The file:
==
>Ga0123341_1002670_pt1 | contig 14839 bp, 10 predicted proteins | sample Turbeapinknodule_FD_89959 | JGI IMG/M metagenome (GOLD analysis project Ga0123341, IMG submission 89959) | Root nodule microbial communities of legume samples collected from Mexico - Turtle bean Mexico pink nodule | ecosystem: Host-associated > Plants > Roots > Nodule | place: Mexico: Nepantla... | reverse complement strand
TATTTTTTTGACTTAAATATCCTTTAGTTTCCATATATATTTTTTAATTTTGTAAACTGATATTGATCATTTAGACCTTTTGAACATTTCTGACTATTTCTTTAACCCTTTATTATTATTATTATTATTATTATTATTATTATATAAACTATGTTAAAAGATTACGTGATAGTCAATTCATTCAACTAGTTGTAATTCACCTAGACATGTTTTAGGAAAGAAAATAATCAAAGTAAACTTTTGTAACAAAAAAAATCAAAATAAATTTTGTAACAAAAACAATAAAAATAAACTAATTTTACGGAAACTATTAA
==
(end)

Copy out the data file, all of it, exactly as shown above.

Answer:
>Ga0123341_1002670_pt1 | contig 14839 bp, 10 predicted proteins | sample Turbeapinknodule_FD_89959 | JGI IMG/M metagenome (GOLD analysis project Ga0123341, IMG submission 89959) | Root nodule microbial communities of legume samples collected from Mexico - Turtle bean Mexico pink nodule | ecosystem: Host-associated > Plants > Roots > Nodule | place: Mexico: Nepantla... | reverse complement strand
TATTTTTTTGACTTAAATATCCTTTAGTTTCCATATATATTTTTTAATTTTGTAAACTGATATTGATCATTTAGACCTTTTGAACATTTCTGACTATTTCTTTAACCCTTTATTATTATTATTATTATTATTATTATTATTATATAAACTATGTTAAAAGATTACGTGATAGTCAATTCATTCAACTAGTTGTAATTCACCTAGACATGTTTTAGGAAAGAAAATAATCAAAGTAAACTTTTGTAACAAAAAAAATCAAAATAAATTTTGTAACAAAAACAATAAAAATAAACTAATTTTACGGAAACTATTAA